Original get_posts() query:

\$args = array('orderby'=> 'title', 'order' => 'ASC','fields' =>'ids');

\$posts_array = get_posts(\$args);

Translated to query_posts():

\$args = array('posts_per_page'=>-1, 'orderby'=> 'title', 'order' => 'ASC','fields' =>'ids');
// the -1 means return all posts, without it you will get the
// number of posts you've set your blog to show per page

\$posts_array = query_posts(\$args);

// do your thing here

wp_reset_query(); // this stops your get_posts() query from affecting other functions;
// without it functions like is_single() will break

# How to ignore accents and other diacritics in WordPress/MySQL search (Arabic, French, etc.)

On my new Asmaa.org website, which is an Arabic-language baby name resource, I use a simple loop to show the posts in alphabetical order. Each post title is a baby name:

\$args = array( 'paged' => \$paged, 'orderby'=> 'title', 'order' => 'ASC',  'cat' => \$cat_id);
query_posts(\$args); ?>
while ( have_posts() ) : the_post()

Since the Arabic alphabet is an abjad, most vowels are added to a word as diacritical marks. This has the unfortunate consequence of causing علم and عَلَم, two words that should be shown very close next to each other, to be shown miles apart in an alphabetical sort.

I solved the issue with this WordPress filter:

function cleanse_diacritics(\$d) { //\$d is this string: 'wp_posts.post_title ASC' (or sth similar) in a default WordPress install
//assuming you are sorting alphabetically ascending
if(strpos(\$d,'title') !== false) { //if the string 'title' is in the orderby query, we know that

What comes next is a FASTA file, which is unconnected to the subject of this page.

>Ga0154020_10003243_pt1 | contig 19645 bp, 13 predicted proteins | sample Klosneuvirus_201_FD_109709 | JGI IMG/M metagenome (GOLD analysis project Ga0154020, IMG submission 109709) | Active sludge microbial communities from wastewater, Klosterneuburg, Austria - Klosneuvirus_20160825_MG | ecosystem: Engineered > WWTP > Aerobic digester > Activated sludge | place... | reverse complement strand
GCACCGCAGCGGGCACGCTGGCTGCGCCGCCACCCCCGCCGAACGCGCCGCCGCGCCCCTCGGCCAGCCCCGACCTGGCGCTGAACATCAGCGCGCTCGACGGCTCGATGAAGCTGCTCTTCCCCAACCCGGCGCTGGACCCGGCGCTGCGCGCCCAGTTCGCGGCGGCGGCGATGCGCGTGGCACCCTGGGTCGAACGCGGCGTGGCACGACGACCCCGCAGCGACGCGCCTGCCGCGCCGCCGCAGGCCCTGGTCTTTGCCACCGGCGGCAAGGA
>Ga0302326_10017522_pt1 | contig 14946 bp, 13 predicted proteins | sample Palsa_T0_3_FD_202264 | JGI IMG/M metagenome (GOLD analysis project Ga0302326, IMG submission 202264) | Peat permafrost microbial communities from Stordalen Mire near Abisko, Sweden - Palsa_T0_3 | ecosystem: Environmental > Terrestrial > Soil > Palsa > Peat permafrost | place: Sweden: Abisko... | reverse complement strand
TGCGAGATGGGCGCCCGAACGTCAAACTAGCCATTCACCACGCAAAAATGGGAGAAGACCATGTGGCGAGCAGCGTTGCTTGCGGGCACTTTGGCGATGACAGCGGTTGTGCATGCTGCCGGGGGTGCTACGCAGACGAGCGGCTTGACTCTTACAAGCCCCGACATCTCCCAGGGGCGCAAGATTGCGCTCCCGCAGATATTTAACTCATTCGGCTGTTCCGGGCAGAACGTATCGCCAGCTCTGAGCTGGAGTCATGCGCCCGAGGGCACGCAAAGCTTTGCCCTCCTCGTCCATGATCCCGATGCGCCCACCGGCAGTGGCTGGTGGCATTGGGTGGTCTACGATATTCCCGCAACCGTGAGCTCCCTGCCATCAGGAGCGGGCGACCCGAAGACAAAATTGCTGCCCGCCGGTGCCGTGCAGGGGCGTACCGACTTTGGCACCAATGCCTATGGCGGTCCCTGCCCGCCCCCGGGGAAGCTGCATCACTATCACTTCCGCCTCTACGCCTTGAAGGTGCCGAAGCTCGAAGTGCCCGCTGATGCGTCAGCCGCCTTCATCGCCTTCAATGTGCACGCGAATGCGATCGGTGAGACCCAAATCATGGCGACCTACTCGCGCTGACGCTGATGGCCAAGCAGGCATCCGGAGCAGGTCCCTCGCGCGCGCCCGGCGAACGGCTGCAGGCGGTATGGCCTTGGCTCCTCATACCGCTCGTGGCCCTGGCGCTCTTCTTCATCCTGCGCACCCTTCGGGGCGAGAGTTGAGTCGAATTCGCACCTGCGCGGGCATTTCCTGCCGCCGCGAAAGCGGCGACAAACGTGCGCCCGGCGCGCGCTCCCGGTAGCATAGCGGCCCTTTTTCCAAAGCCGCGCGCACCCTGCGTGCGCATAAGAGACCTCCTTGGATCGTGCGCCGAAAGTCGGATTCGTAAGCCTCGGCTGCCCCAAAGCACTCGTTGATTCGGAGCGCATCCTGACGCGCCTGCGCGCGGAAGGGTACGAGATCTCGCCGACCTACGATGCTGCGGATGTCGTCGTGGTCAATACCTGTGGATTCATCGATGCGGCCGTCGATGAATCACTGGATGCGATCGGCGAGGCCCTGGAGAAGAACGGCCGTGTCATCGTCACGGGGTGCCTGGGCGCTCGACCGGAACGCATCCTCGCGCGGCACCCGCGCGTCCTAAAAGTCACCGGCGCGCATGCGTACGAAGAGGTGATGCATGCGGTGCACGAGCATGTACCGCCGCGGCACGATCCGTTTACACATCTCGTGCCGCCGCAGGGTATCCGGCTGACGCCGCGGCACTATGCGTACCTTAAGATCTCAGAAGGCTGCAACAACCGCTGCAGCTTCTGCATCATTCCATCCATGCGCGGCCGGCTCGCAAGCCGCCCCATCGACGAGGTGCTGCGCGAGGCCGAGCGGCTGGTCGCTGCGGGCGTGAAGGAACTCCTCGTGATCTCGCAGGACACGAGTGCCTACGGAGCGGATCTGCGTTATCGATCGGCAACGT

//we are dealing with an alphabetical sort.
//no need to mess with other queries like order by post_date

// below we replace the default order query WordPress passes to MySQL by
// using a whole bunch of replaces to remove diacritics from the sorting
\$d = 'REPLACE(REPLACE(REPLACE(REPLACE(REPLACE(REPLACE(REPLACE(REPLACE(HEX(REPLACE(
wp_posts.post_title, "-", "")), "D98E", ""), "D98B", ""), "D98F", ""), "D98C",
""),"D991",""),"D992",""),"D990",""),"D98D","") ASC';
}
return \$d;
}

I got the nested MySQL replace() functions from this StackOverflow answer.

Explanation: When you run a query_posts(array('orderby' => 'title') function or something similar, the posts_orderby filter can be used to modify the order by part of the MySQL query. We wrap the name of the relevant MySQL column in replace() functions to remove all diacritics using their hex UTF-8 code units, which results in a diacritic-insensitive sort.

If you are dealing with a language other than Arabic, you may need to replace a code with another code (é [C3A9] to e [65] for example) instead of replacing with an empty string.

## Considerations

The filter posts_orderby does not seem to work with get_posts(). There is a workaround however; see: Using query_posts() as if it is get_posts().

Page 6 of 6
1 2 3 4 5 6